Marin Mazzie And Jason Danieley Are A Blast With The San Francisco Symphony
Every year the San Francisco Symphony presents a special New Year's concert and most of the time it has been a concert of Viennese Waltzes. However, this year the Symphony decided to update the annual program by presenting Vienna Woods, New York Nights: Songs of Two Cities. The world class orchestra had the good sense to present two luminous stars from Broadway, Marin Mazzie and Jason Danieley, to sing some of the top showtunes in the second half of the program. If you're wondering “What ever happen to class?,” well, there was class on the stage of Davies Symphony Hall. These two marvelous singers with golden voices shone bright in all of their solos and duets. They were perfect, like two peas in a pod, as my mother used to say.
My appreciation for Ms. Mazzie goes back to the time she appeared here 10 years ago in And the World Goes 'Round. I renewed that appreciation when I saw her play Clara in Passion. I admit I was not enamored with the musical, but her singing certainly was the highlight of the show. Later, I saw her performance in Ragtime and then the best Lilli/Kate that I had ever seen in Kiss Me, Kate. This summer I was also happy to see her with the San Francisco Symphony in Candide. I thought she should have played Cunegonde since she has such amazing stage presence. The first time I saw Jason was in Candide in New York. He was the perfect naïve Candide with his beautiful tenor voice. I also saw him as the shy guy in Full Monty in New York and again in Candide this summer with the San Francisco Symphony.
The first half of the Symphony concert opened with the overture to Die Fledermaus, the operetta by Johann Strauss Jr., followed by a series of Strauss waltzes and polkas conducted by Edwin Outwater. The polkas “Excursion Train” with a European train bell and “Thunder and Lightning Polka” with thunder were fun. The weird “Egyptian March” was somewhat campy with members of the orchestra trying to sing in a strange dialect in the center of the piece. The orchestra ended the short but sweet first half with what else but “By the Beautiful Blue Danube.”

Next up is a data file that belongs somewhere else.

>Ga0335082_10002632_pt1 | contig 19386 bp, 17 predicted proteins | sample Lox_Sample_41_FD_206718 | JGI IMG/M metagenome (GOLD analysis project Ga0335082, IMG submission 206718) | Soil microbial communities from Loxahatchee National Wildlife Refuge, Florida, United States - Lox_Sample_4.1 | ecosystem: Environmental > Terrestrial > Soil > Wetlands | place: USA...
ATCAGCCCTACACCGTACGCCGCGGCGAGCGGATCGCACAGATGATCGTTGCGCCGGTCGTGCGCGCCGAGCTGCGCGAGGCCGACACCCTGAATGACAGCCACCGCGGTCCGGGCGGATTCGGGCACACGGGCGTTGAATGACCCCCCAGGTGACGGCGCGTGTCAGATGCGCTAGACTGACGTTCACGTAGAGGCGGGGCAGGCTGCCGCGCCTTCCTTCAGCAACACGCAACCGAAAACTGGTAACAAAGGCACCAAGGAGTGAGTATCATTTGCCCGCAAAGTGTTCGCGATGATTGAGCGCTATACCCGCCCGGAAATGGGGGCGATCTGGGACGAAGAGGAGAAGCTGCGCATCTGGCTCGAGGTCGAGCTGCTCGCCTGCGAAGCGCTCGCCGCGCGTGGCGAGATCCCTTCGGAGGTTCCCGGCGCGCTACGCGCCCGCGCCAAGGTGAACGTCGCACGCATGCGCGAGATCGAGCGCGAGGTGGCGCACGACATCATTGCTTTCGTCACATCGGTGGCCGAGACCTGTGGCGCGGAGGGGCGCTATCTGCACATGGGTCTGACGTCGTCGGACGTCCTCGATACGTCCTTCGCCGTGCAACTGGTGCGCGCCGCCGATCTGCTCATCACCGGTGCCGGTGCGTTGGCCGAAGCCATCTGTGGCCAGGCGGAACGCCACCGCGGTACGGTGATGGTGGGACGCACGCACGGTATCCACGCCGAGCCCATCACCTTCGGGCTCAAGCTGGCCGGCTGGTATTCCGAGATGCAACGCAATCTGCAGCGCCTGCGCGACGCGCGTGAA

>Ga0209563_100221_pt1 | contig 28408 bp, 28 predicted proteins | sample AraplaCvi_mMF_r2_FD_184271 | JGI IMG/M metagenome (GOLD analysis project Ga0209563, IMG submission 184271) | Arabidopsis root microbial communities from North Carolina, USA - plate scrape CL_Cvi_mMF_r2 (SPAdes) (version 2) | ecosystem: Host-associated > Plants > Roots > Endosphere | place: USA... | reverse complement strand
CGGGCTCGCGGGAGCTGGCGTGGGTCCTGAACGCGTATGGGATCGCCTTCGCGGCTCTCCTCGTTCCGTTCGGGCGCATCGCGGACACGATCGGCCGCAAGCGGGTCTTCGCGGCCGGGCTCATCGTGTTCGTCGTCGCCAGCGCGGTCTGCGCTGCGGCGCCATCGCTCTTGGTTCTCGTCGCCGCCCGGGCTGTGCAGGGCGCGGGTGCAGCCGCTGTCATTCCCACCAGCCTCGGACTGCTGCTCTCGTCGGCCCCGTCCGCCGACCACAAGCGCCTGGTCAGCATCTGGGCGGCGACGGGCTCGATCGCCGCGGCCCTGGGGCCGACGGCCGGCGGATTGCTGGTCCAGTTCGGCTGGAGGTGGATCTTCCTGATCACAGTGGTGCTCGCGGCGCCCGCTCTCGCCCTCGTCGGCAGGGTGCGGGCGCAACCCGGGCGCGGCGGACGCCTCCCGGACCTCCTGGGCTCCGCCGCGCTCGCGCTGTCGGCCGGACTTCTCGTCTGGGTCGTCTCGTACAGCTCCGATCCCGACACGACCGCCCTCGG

The second half opened with the overture of Gershwin’s Lady Be Good. The rhythms did not seem to have any life and the Gershwin jazz touch was missing - it just did not have the bounce that one would associate with this overture. Conductor Outwater then announced Marin and Jason, who came casually to the center of the large stage. Ms. Mazzie was wearing a stunning dark blue velvet grown and Mr. Danieley had on a very smart tuxedo. Both immediately radiated warmth to the audience. They went immediately into a duet from Bernstein’s Candide, “Oh Happy Pair.” I was reminded again that Mazzie should have played Cunegonde when they performed the complete operetta this summer. Her free rhythmic sense was perfect.
Jason left the stage and Marin went into a lively version of “Cabaret” from the Kander and Ebb musical. The way Marin really belted out the song would have made Liza jealous. Jason then came out and sang a lovely arrangement of “Maria” from West Side Story He was euphoric from the rapturous introduction to a thoughtful prayer at the close. Marin then came out to join her husband in the duet “Tonight” from the same musical. It almost made me wish I could see them do a complete concert version of the Bernstein/Sondheim musical.
Danieley left the stage and Ms. Mazzie went into Rodgers and Hart’s sophisticated “Bewitched, Bothered and Bewildered.” She started out low and softly with a jazzy sax playing in the background, and then built the song up to an amazing crescendo. Jason then did a great arrangement of Rodgers and Hammerstein’s “Younger Then Springtime” from South Pacific. His amazing tenor voice soared in this rendition. Marin then continued to show her effervescent voice with Kander and Ebb’s “Ring Them Bells.” Her comic timing was impeccable and she really could ring those bells.
As for their final number, the couple were sublime in their duet, “People Will Say We're in Love” from Oklahoma. Of course, the audience would not let them go without an encore and after three ovations they finally relented and sang “Indian Love Call” from Rudolf Friml’s Rose Marie. This was a lovely version of the operetta classic. Conductor Outwater then told the audience there would be a concert encore and asked both Jason and Marin if they would stay on stage to help the orchestra with a lively version of Johann Strauss Sr.'s “Radetzky March,” and they led the clapping of hands with the audience. Marin also camped it up by moving in the march beat to the music. She also did a few bumps and grinds against Jason's side while he looked somewhat embarrassed. I have a feeling this part of the program was not rehearsed. I also have a feeling they did not know they were going to participate at the end of the concert but Marin was game for anything.
Once again, the audience rose to their feet to give Marin, Jason and the orchestra a rousing ovation. There is no doubt about it - these two artists are the golden couple of the Broadway stage.
Following the concert, we had a nice conversation with both of them. They were very outgoing and charming.
Vienna Woods, New York Nights: Songs of Two Cities was presented on December 29 and 31. For information on future San Francisco Symphony presentations, visit www.sfsymphony.org.